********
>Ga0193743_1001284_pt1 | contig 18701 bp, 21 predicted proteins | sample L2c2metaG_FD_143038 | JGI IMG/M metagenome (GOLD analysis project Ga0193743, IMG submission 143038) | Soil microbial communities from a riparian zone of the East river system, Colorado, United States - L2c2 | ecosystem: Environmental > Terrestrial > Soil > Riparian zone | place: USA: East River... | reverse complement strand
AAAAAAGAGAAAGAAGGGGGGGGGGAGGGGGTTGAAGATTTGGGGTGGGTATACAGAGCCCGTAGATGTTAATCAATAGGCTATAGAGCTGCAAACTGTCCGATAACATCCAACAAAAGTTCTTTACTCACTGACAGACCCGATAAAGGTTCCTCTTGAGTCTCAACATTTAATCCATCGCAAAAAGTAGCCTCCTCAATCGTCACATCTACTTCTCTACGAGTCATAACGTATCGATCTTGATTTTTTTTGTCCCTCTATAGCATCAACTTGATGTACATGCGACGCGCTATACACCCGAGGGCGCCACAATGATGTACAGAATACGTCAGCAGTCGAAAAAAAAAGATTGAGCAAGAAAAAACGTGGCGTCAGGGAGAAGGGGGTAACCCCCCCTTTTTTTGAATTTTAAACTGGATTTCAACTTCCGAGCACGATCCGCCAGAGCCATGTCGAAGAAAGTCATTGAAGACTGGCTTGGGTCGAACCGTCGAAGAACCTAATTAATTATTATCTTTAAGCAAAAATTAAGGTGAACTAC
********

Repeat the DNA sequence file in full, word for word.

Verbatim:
>Ga0193743_1001284_pt1 | contig 18701 bp, 21 predicted proteins | sample L2c2metaG_FD_143038 | JGI IMG/M metagenome (GOLD analysis project Ga0193743, IMG submission 143038) | Soil microbial communities from a riparian zone of the East river system, Colorado, United States - L2c2 | ecosystem: Environmental > Terrestrial > Soil > Riparian zone | place: USA: East River... | reverse complement strand
AAAAAAGAGAAAGAAGGGGGGGGGGAGGGGGTTGAAGATTTGGGGTGGGTATACAGAGCCCGTAGATGTTAATCAATAGGCTATAGAGCTGCAAACTGTCCGATAACATCCAACAAAAGTTCTTTACTCACTGACAGACCCGATAAAGGTTCCTCTTGAGTCTCAACATTTAATCCATCGCAAAAAGTAGCCTCCTCAATCGTCACATCTACTTCTCTACGAGTCATAACGTATCGATCTTGATTTTTTTTGTCCCTCTATAGCATCAACTTGATGTACATGCGACGCGCTATACACCCGAGGGCGCCACAATGATGTACAGAATACGTCAGCAGTCGAAAAAAAAAGATTGAGCAAGAAAAAACGTGGCGTCAGGGAGAAGGGGGTAACCCCCCCTTTTTTTGAATTTTAAACTGGATTTCAACTTCCGAGCACGATCCGCCAGAGCCATGTCGAAGAAAGTCATTGAAGACTGGCTTGGGTCGAACCGTCGAAGAACCTAATTAATTATTATCTTTAAGCAAAAATTAAGGTGAACTAC